November 9, 2018 - 4:31pm
posted by Billie Owens in Batavia Players, fundraiser, theater, batavia, news.
Press release:
 
Tomorrow, Nov. 10, from 3-6 p.m., the Batavia Players are hosting a spaghetti dinner fundraiser at St. James Episcopal Church (405 E. Main St., Batavia).
 
Dinner is open to the public and includes pasta with homemade sauce, salad and bread for $10. Take out is available. At 4:30 p.m., the “orphans” from the upcoming musical "Annie" will be performing excerpts from the show.
 
"Annie" will be on stage at the Harvester 56 Theater Dec. 14,15,16 and 21, 22, 23.
 
With a cast of 40 actors, "Annie" is one of the largest productions the Batavia Players have performed at the Harvester 56 Theater. Actors come from seven counties in Western New York to participate in this show.
 
The Batavia Players also expect "Annie" to be the most popular show of the season. Tickets for the show are on sale now; one-third of all available tickets were sold in the first 24 hours.
November 9, 2018 - 4:25pm
posted by Billie Owens in fire, news, batavia.

A chimney fire is reported at 7887 Kelsey Road. There is smoke in the residence, which is being evacuated. Town of Batavia Fire Department is responding.

November 9, 2018 - 4:05pm
posted by Billie Owens in news, business, JJ Newberry, Newberry Place--freshLAB, batavia.

Submitted photos and press release:

On Thursday, Matt Gray (in photo above) accepted the Robert Macon Award with an honorable mention from the Community Design Center of Rochester -- Reshaping Rochester awards on behalf of the Newberry Project.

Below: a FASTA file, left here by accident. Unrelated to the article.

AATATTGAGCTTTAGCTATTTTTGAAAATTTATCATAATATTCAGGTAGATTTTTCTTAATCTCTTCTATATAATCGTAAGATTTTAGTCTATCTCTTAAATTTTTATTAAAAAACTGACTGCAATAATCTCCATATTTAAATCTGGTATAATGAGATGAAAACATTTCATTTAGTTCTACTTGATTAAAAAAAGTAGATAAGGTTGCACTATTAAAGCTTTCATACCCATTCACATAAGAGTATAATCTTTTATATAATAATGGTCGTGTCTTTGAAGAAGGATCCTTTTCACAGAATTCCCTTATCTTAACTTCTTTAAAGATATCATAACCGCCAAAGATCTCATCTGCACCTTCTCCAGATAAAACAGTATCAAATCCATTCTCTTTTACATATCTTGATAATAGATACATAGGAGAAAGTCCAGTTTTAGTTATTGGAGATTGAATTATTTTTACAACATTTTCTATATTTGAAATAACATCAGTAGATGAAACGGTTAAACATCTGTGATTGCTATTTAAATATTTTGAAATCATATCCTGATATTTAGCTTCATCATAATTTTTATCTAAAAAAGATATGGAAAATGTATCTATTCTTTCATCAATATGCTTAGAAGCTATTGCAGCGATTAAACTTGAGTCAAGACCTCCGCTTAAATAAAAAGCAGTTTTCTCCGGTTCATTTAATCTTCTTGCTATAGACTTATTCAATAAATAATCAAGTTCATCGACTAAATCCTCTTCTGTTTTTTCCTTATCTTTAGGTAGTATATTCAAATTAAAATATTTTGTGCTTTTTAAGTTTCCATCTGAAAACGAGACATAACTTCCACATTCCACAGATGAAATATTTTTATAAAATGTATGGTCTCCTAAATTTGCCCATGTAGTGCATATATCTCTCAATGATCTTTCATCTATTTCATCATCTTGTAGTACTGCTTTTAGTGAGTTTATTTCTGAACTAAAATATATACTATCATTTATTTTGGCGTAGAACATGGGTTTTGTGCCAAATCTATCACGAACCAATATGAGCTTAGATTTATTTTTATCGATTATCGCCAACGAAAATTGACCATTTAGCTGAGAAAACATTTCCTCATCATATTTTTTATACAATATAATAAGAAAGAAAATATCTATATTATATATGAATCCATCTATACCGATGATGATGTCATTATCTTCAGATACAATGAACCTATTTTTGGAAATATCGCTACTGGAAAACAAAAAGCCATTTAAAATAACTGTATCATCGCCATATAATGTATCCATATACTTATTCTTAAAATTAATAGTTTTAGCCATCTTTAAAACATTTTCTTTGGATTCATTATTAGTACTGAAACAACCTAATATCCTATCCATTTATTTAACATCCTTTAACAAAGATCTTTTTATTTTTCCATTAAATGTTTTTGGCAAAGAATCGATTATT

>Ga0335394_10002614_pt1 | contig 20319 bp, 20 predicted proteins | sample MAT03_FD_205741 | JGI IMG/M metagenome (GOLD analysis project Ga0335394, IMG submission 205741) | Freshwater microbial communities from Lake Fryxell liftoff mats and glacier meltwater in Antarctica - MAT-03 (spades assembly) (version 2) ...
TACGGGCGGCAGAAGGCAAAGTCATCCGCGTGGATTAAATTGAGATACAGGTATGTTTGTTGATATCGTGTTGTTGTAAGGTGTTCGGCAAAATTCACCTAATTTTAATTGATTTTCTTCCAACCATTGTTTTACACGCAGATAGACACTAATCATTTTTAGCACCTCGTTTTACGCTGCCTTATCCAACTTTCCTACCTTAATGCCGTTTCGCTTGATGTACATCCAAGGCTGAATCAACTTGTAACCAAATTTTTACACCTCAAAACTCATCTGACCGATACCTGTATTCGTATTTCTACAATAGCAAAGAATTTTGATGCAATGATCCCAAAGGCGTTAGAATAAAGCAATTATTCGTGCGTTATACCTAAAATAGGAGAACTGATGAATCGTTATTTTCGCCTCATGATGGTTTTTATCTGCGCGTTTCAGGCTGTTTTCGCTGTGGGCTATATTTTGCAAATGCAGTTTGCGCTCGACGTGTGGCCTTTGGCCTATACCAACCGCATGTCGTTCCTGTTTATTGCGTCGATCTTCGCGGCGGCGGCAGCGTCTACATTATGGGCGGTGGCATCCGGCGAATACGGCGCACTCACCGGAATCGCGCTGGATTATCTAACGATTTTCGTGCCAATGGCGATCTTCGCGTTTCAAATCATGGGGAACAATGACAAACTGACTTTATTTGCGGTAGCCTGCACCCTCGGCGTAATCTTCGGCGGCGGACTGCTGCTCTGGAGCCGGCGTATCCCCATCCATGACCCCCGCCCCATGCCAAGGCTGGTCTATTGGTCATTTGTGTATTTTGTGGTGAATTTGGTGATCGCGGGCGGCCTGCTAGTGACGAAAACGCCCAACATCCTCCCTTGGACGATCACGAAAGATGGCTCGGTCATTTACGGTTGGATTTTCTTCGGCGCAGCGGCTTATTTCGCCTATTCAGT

The award was established to honor the late architect Robert Macon’s contributions in the Rochester area. A gifted designer and leader in the architectural community, Macon is remembered for his civic contributions and transformative projects that spanned a 30-year career in the city that he loved.

Nominations for this award recognize projects that demonstrate Design Excellence and contribute to enriching the public realm. Nominations were judged according to the following criteria:

  • Excellence in a building or structure that has solved a design problem in a distinctive way;
  • Extent to which the completed project demonstrates enduring and notable design;
  • Ability to integrate that undertaking into a community’s context and extent to which it contributes to or benefits the public realm.

109-111 Main St., Batavia, location of Newberry Place – freshLAB

Project Award Nomination 

Newberry Place--freshLAB is a locally led $2.8 million three-story downtown mixed-use building renovation to deliver a 10,000-square-foot, ground-floor restaurant incubator housing three start-up eateries and upper floor apartments.

The Main Street food hall project has overcome design and infrastructure challenges, warranted State and Federal historic designation along with significant investment and grant partners to underwrite success.

Guided by Preservation Studios and TRM Architecture, the project was thoughtfully approached to preserve the building’s historic character in which the first national retailer, JJ Newberry, settled in Batavia. JJ Newberry wall medallions, Art Deco aluminum counter trim, office doors, hallways, beadboard and chain-link milk glass dome fixtures have been incorporated into the new design.

As expected, modifications also ensued when the century-old walls and floors revealed structural challenges. Relocation of bathrooms, kitchen ventilation hoods and floorplans were flipped to accommodate.

Meanwhile, the intended use as a foodhall with a micro-brewery anchor tenant took perseverance to advance. A simple farm brewery concept evolved into a restaurant incubator intended to keep millions of dining and entertainment dollars local to reduce spending leakage from Genesee County each year.

Local leadership coalesced an infrastructure for restaurateurs to advance a concept, write a business plan and open a new restaurant in this shared space under supervision of industry experts.

However, New York State Liquor Authority does not allow multi-tenants to occupy one space. After months of inquiries and legal fees, learning of “concessionaire” was key to authorizing Batavia Brewing Co. dba Eli Fish Brewing Co. the primary license to brew and sell alcohol on premise.